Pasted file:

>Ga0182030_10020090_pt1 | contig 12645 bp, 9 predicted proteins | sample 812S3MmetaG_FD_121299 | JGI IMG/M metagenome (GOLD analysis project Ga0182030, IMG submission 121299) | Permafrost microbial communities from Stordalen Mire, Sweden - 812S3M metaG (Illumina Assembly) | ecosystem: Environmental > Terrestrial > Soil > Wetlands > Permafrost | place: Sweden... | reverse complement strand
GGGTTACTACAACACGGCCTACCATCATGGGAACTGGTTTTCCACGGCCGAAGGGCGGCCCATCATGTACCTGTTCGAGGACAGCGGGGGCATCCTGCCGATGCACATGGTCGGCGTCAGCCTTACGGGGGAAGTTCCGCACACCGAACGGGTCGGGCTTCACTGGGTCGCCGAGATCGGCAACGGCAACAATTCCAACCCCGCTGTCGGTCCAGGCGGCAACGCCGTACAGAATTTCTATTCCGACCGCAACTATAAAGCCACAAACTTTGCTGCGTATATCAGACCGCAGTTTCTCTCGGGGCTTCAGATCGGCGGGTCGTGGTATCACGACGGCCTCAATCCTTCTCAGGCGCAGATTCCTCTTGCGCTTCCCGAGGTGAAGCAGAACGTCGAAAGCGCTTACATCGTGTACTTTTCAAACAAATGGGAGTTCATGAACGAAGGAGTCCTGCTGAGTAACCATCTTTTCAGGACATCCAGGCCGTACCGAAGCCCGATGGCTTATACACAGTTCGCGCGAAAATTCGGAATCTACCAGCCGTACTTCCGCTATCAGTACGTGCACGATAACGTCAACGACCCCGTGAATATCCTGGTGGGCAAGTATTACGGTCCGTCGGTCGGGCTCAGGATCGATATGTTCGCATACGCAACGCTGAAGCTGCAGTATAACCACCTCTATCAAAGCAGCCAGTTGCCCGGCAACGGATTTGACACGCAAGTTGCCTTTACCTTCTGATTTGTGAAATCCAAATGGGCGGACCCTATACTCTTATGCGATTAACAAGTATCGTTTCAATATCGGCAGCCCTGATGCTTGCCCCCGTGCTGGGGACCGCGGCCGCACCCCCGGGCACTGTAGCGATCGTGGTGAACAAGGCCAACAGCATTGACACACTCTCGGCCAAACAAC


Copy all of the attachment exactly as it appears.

>Ga0182030_10020090_pt1 | contig 12645 bp, 9 predicted proteins | sample 812S3MmetaG_FD_121299 | JGI IMG/M metagenome (GOLD analysis project Ga0182030, IMG submission 121299) | Permafrost microbial communities from Stordalen Mire, Sweden - 812S3M metaG (Illumina Assembly) | ecosystem: Environmental > Terrestrial > Soil > Wetlands > Permafrost | place: Sweden... | reverse complement strand
GGGTTACTACAACACGGCCTACCATCATGGGAACTGGTTTTCCACGGCCGAAGGGCGGCCCATCATGTACCTGTTCGAGGACAGCGGGGGCATCCTGCCGATGCACATGGTCGGCGTCAGCCTTACGGGGGAAGTTCCGCACACCGAACGGGTCGGGCTTCACTGGGTCGCCGAGATCGGCAACGGCAACAATTCCAACCCCGCTGTCGGTCCAGGCGGCAACGCCGTACAGAATTTCTATTCCGACCGCAACTATAAAGCCACAAACTTTGCTGCGTATATCAGACCGCAGTTTCTCTCGGGGCTTCAGATCGGCGGGTCGTGGTATCACGACGGCCTCAATCCTTCTCAGGCGCAGATTCCTCTTGCGCTTCCCGAGGTGAAGCAGAACGTCGAAAGCGCTTACATCGTGTACTTTTCAAACAAATGGGAGTTCATGAACGAAGGAGTCCTGCTGAGTAACCATCTTTTCAGGACATCCAGGCCGTACCGAAGCCCGATGGCTTATACACAGTTCGCGCGAAAATTCGGAATCTACCAGCCGTACTTCCGCTATCAGTACGTGCACGATAACGTCAACGACCCCGTGAATATCCTGGTGGGCAAGTATTACGGTCCGTCGGTCGGGCTCAGGATCGATATGTTCGCATACGCAACGCTGAAGCTGCAGTATAACCACCTCTATCAAAGCAGCCAGTTGCCCGGCAACGGATTTGACACGCAAGTTGCCTTTACCTTCTGATTTGTGAAATCCAAATGGGCGGACCCTATACTCTTATGCGATTAACAAGTATCGTTTCAATATCGGCAGCCCTGATGCTTGCCCCCGTGCTGGGGACCGCGGCCGCACCCCCGGGCACTGTAGCGATCGTGGTGAACAAGGCCAACAGCATTGACACACTCTCGGCCAAACAAC